This is symptomatic of the broader film – making it hard to sit through almost 25 minutes of continuous poetry. As much as people might deride the dreaded poet voice, it serves a very clear purpose of helping carry audiences along with the rhythm of what is being said, while ensuring every word comes across to be understood easily. Its absence is felt here – especially in lieu of hands-on-editing willing to help break things up better. As the barrage of words flows endlessly, it quickly becomes overwhelming. Due to this, every wonder/wander-style debate inevitably sends the mind wandering, away from what is being said – and whenever you find your way back to it, the context has moved on, and you find yourself lost. It does not help that the performances are accompanied by imagery drier than the cream cracker challenge.

Thomas spends all his readings welded to a podium in front of a beige wall. Occasionally the camera breaks away to show a shot of audience members nodding, pensively stroking their chins.

If this is indeed a “love letter to the Kelly Strayhorn Theater”, it is not much of one. We only venture beyond this particular, drab arena at the beginning of the film. As the audience mill about before the performance, we all-too-briefly glimpse the grandeur of the theatre’s facade, its ornate tower, and some of the other facilities it offers to “Black and queer artists”.

It would have been far more visually interesting to have seen more of this historic facility, and how it provides those other artists with a “home” – I only understand the role it plays, and to whom, due to the directors’ statement – to show why Thomas feels it is deserving of love letters, and perhaps to sweep us up in the emotion of that. As it is, it feels like Elan Mizrahi and Quinn Glabicki’s photography is tragically lacking in ambition befitting of such an apparently great venue. Alongside the tragedy of failing to demonstrate the beauty of the building or its social importance, this also contributes to our meandering thoughts – wandering further away from Thomas’ words.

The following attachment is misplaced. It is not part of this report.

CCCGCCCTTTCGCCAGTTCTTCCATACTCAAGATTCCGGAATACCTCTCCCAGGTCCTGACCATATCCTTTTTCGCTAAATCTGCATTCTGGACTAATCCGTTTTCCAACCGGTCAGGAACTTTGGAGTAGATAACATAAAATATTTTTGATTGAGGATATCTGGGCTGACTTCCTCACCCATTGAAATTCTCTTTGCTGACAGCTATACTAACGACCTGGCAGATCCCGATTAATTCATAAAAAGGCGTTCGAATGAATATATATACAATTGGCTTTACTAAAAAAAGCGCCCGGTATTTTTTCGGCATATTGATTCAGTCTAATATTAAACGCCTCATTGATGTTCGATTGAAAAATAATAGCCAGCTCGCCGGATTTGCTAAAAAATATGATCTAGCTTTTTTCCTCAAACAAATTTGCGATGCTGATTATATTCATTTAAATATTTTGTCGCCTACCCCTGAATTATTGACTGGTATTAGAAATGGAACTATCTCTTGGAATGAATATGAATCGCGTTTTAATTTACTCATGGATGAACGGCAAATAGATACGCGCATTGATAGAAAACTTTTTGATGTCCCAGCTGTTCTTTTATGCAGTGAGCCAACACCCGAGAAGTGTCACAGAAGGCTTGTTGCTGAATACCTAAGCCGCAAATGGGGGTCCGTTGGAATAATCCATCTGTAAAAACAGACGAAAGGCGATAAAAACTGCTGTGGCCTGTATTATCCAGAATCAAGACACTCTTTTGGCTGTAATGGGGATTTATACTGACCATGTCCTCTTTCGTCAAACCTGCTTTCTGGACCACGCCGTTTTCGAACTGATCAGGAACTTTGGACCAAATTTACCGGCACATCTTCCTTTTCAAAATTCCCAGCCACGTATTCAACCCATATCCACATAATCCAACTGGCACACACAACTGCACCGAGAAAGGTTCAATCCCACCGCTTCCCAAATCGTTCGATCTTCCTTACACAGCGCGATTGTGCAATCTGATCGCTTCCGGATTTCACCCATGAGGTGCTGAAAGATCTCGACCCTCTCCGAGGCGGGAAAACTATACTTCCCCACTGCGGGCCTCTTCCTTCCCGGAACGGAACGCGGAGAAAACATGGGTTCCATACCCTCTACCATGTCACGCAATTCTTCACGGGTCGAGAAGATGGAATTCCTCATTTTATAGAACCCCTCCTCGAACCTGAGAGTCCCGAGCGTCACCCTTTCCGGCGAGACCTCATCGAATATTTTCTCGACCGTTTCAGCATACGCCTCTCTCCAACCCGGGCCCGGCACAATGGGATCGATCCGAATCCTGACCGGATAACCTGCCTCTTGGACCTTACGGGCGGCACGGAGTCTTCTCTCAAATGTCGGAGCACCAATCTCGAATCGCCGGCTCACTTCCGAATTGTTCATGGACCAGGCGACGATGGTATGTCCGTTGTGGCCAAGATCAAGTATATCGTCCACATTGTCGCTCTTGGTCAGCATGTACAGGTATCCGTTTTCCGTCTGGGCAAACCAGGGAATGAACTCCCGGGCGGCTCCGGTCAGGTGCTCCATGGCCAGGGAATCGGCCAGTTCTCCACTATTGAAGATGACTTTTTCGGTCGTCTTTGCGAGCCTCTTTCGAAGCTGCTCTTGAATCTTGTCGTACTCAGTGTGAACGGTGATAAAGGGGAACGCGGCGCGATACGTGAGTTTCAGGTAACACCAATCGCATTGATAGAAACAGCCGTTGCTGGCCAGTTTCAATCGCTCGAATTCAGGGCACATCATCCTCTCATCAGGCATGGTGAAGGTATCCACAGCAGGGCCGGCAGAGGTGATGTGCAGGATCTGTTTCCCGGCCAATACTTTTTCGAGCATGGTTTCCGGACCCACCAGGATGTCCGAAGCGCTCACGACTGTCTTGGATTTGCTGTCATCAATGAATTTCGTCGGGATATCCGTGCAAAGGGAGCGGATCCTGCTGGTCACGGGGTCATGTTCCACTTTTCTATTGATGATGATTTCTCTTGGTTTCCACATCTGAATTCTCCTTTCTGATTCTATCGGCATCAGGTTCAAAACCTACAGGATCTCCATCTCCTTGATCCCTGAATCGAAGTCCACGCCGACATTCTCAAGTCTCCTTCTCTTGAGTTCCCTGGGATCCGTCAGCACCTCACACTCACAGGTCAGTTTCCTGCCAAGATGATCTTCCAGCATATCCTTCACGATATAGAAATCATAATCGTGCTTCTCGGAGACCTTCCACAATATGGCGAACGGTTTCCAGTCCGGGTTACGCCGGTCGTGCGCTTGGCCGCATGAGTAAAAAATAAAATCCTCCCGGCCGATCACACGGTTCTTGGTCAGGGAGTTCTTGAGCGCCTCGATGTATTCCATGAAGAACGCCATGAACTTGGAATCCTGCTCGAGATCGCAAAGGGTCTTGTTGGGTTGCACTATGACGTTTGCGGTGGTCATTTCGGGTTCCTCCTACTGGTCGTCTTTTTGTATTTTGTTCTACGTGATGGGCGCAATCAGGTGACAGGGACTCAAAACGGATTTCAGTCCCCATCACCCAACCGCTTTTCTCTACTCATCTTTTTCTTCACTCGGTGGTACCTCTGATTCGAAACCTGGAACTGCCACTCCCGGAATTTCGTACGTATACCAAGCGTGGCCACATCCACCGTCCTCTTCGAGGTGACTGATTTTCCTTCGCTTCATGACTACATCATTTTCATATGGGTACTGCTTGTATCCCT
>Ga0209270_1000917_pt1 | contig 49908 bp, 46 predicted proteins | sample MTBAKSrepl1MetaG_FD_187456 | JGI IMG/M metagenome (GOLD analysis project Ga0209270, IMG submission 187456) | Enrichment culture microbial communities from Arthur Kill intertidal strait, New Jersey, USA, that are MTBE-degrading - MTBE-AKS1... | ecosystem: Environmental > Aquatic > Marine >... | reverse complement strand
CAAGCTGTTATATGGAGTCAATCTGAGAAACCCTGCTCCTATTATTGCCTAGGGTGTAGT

This may be the reason why the only other time the camera leaves the auditorium is for a flat shot of Thomas giving a very literal explanation of what the poem was about – possibly in anticipation of us not paying attention. But this is as uninteresting as it is patronising. When you are able to catch all the words, his poems are largely about subjects general audiences should have no trouble interpreting for themselves – love, loss, leaving jobs and ending relationships. Thomas immediately appearing to inform us how to correctly interpret his work suggests either a lack of faith in our cognitive abilities. To paraphrase David Lynch’s famous refusal to explain his work, the poem should be the talking. It needs to be able to stand alone, and make the points the artist was hoping for on its own terms, and if it can’t then it’s not ready for public consumption.

IFL has received quite a few film-poems over the years. The abiding rule seems to be, the less the poet has to do with framing the work, the better. In Rotterdam, verlaat ons niet, director Guido FG Jeurissen listened to the words of laureates Dean Bowen and Vienne Haagoort, before pairing them with visuals that helped us both maintain interest in them and interpret them. Similarly, in Poem Reply to Sofía, Sofía del Pedregal sought out stark imagery that could enhance and underline the work of Catherine Niu – while also inserting breaks in the words, giving us a space to really think about what we just heard. From what I can see here, co-directors Shane McFarland and Jordon Rooney should have been afforded greater editorial initiative, to help Mark Anthony Thomas’ poems come to life.

Leave a Reply